Never Underestimate the Collective Power of Estrogen
It was Saturday mid-morning when Ellen stopped by.
Ellen is a student at BYU who is graduating in clothing and textiles. She also happens to love couture and has recently taken up designing and creating her own clothes. (Like this fantastic gold number and the glory of this petal dress.) When I heard she might be available to make some postpartum house dresses (yes, house dresses, but no moo-moos) for me I asked her to come over post haste.
Even though we had never actually met.
But when I opened up the door to meet Ellen I was filled with giddy anticipation. I loved her already. Her self-created blue shirt with silk roses and dark brown hair looked like a vision on my white armchair. She was heaven-sent, I knew it.
So we talked dresses and patterns and zippers and buttons and all the while The Chief threw Booty like confetti all over the front room. We talked about the complications of a postpartum body--the aftermath of an empty womb, the leaking of a full chest, the hot flashes, the unshakable desire of feeling desirable again. And I touched a dozen different swatches with the imprint of my thumb.
It was most glorious.
The energy in the room was so happy, when Chup walked in he was a bit overwhelmed. Later he said to me, "There was so much energy going on, I didn't know how to react." Which explained why he turned into Captain Shy when we asked him to take some photos for our respective blogs. "I married Mr. Darcy." I explained to Ellen, remembering Collin Firth's face anytime he was in the presence of the Bennet sisters.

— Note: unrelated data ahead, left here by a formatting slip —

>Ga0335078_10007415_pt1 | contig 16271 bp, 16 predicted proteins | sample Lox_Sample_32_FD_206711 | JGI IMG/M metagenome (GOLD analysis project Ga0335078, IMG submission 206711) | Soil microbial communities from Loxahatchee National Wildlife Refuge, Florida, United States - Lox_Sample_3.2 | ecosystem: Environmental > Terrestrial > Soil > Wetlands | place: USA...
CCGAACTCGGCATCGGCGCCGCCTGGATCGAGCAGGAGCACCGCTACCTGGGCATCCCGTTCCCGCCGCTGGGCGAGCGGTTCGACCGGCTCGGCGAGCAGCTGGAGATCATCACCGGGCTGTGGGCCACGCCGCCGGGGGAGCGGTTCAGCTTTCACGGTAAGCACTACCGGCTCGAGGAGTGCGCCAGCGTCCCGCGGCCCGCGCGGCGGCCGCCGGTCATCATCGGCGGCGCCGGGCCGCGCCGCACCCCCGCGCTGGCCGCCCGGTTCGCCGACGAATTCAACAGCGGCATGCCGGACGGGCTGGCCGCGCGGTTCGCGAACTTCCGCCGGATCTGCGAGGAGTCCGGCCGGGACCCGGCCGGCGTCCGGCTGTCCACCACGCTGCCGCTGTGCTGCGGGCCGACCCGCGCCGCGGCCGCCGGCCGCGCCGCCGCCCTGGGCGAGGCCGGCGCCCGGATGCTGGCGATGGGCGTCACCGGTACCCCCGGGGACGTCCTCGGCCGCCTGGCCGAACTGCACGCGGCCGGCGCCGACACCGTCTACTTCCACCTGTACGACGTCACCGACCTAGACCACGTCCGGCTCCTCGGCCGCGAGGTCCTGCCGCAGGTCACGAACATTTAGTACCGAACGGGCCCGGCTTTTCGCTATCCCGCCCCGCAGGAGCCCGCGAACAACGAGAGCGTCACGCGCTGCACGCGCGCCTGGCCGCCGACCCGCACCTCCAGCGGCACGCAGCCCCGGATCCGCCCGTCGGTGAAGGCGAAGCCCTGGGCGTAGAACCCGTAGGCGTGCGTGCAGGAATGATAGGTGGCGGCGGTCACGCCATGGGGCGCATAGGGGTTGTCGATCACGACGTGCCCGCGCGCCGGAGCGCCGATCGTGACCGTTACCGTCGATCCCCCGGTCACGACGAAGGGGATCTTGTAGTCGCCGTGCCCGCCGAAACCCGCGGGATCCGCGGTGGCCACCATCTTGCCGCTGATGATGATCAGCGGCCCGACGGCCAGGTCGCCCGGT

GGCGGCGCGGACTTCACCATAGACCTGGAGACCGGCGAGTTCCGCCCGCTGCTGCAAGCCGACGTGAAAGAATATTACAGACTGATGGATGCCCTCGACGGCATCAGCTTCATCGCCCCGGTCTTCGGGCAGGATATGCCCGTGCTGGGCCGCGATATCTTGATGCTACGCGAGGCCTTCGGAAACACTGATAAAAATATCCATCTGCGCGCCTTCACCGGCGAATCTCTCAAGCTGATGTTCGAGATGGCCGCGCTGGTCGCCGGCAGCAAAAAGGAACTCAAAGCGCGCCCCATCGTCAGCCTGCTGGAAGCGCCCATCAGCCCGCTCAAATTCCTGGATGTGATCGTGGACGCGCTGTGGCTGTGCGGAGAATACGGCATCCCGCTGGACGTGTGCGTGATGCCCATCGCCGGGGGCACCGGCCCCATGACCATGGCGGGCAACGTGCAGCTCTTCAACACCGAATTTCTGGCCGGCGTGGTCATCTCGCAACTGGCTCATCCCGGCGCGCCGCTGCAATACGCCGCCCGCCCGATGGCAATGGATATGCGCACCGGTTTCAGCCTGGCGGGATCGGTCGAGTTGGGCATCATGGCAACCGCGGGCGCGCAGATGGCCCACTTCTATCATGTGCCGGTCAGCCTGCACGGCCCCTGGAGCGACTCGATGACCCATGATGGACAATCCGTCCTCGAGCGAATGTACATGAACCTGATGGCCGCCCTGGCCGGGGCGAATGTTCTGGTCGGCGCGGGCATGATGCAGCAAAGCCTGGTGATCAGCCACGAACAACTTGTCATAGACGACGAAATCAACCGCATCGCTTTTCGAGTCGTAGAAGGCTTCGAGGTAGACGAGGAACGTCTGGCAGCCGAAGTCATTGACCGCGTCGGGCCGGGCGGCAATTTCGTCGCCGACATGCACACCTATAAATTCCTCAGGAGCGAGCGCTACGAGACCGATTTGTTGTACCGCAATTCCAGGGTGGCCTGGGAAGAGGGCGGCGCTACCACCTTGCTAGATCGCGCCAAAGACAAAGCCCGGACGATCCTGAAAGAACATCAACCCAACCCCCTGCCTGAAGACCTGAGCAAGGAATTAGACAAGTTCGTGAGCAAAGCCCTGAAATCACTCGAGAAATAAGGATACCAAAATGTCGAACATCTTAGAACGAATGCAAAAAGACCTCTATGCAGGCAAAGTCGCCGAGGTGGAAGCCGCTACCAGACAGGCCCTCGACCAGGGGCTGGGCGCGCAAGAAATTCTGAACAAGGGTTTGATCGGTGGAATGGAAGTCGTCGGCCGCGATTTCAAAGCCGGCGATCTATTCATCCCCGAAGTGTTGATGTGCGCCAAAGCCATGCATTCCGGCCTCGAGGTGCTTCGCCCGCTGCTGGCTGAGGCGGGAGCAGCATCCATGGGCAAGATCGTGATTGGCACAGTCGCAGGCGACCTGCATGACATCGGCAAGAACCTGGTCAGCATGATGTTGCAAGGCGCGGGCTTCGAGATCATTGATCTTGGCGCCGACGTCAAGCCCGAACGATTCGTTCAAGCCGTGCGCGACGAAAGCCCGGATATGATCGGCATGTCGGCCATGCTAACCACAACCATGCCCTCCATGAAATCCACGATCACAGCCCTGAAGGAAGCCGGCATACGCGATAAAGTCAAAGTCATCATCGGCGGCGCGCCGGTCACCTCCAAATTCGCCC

When Ellen left with sketch pad and gold ruffled flats, Chup and I took The Chief out for fish tacos. It was over lunch when Chup and I discussed Ellen's visit.
"I think that energy is created when two women respect and admire each other." I suggested. "And what if every woman felt that way towards every other woman? Imagine the energy that would fill this planet. It would cure disease, stop wars and wipe out social ills." I predicted, rather daringly.
"You are probably right." Chup said remembering the morning's aura filling our whole house.
I mean, we know the damage that can be done when two women war against each other. Terrible, lasting effects that can destroy souls and ruin families. Think what could have happened if Sister Capulet loved Sister Montague. No really, think about it . . .
A day later a follow-up email came from Ellen.
"Do you know my Aunt Lani?" she asked.
Lani? My dream-boat, well-read, deep-thought idol? YES! Of course. I could easily see how these lovely woman could share dna. Happy, happy connection made.
And I am starting to think, if Lani, Ellen and I were ever to get together, our united spirits might be able to rid this nation of any lingering recession.
Don't be surprised.
The Ellen Switzer Project,
is going to be a regular posting on my
Provo Blog. Read more about it.
On dear c jane today:
I am following this discussion,
What do you do to Achieve a Balance in Life?